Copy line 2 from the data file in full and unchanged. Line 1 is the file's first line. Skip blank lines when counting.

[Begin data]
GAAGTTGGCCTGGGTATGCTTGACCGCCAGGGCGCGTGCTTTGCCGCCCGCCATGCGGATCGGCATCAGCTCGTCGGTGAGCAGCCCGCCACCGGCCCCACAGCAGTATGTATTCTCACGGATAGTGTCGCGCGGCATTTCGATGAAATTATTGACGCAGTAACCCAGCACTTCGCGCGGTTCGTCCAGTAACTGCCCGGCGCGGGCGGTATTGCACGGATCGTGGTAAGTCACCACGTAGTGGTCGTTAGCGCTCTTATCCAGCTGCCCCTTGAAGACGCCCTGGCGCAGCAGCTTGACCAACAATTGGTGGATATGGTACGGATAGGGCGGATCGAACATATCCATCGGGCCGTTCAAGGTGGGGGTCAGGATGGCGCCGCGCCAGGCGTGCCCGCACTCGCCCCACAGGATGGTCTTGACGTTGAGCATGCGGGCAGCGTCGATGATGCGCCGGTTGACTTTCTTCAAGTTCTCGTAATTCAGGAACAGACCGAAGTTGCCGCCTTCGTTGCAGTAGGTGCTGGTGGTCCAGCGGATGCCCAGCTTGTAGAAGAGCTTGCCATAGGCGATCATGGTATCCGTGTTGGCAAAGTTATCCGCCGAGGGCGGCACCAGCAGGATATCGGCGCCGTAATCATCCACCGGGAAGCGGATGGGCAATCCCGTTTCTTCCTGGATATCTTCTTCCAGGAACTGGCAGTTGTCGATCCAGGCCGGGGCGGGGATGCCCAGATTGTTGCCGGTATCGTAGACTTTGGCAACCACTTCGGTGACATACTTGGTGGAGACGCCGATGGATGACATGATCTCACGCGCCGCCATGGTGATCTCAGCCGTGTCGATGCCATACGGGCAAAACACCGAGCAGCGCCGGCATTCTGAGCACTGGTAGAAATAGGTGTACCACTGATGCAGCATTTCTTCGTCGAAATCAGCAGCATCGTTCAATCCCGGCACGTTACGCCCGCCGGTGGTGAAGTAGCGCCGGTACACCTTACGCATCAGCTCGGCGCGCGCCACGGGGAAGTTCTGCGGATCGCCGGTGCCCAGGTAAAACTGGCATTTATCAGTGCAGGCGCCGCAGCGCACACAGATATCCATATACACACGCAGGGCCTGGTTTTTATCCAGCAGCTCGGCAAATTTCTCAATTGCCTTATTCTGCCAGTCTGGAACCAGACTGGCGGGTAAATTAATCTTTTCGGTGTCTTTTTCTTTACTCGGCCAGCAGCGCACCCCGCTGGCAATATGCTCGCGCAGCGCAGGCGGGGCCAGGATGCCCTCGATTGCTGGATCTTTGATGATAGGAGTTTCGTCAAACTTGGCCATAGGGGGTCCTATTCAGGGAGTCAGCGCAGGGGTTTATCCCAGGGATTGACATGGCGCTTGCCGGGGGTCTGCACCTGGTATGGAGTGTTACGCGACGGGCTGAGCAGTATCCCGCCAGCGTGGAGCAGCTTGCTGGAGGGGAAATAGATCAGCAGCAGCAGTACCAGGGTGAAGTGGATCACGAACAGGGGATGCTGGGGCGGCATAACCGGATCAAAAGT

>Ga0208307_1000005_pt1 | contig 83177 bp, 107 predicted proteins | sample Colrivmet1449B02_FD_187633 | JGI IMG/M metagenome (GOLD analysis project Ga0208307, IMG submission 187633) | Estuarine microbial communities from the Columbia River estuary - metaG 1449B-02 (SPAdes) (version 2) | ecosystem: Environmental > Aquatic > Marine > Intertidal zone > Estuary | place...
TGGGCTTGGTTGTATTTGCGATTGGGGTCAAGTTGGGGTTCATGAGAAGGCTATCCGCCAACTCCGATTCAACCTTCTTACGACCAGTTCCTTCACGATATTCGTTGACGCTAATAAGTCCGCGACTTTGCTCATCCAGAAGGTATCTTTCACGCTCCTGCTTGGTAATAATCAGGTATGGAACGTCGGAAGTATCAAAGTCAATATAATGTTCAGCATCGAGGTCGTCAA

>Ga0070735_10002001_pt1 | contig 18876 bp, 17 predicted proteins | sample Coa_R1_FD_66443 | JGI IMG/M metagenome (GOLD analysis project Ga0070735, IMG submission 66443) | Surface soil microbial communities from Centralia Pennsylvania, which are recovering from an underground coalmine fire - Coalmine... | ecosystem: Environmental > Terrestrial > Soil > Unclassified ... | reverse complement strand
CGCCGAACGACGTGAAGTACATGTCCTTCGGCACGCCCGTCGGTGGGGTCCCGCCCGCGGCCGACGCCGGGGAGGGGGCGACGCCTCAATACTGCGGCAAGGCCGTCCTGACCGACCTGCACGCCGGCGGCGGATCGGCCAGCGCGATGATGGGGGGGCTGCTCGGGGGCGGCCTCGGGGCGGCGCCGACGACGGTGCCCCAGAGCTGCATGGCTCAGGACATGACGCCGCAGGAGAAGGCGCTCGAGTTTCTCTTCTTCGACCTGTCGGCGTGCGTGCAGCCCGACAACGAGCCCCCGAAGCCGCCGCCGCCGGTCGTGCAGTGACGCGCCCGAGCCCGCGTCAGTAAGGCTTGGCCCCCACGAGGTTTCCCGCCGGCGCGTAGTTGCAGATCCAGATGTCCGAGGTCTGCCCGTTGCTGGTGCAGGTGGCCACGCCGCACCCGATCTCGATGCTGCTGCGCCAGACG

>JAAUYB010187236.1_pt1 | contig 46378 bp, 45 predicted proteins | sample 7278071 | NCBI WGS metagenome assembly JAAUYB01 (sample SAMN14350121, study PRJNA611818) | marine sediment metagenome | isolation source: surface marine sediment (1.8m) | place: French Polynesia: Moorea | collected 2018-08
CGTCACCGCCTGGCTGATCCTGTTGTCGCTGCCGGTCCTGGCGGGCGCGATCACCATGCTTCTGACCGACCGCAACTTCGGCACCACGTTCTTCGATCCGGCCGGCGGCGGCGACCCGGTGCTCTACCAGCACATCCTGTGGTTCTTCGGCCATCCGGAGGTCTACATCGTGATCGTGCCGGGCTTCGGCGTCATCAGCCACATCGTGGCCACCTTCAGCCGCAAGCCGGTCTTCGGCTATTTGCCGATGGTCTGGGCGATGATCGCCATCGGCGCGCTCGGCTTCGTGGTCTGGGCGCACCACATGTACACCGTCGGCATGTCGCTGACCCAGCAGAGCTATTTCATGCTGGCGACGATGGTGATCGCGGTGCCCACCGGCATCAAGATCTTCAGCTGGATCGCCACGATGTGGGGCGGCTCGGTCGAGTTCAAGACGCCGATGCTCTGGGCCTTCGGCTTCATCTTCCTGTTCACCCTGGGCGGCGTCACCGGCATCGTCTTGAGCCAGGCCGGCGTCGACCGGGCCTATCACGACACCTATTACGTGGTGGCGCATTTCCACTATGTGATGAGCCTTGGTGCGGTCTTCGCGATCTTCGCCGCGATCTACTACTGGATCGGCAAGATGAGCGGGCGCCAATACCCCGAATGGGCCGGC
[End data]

>Ga0208307_1000005_pt1 | contig 83177 bp, 107 predicted proteins | sample Colrivmet1449B02_FD_187633 | JGI IMG/M metagenome (GOLD analysis project Ga0208307, IMG submission 187633) | Estuarine microbial communities from the Columbia River estuary - metaG 1449B-02 (SPAdes) (version 2) | ecosystem: Environmental > Aquatic > Marine > Intertidal zone > Estuary | place...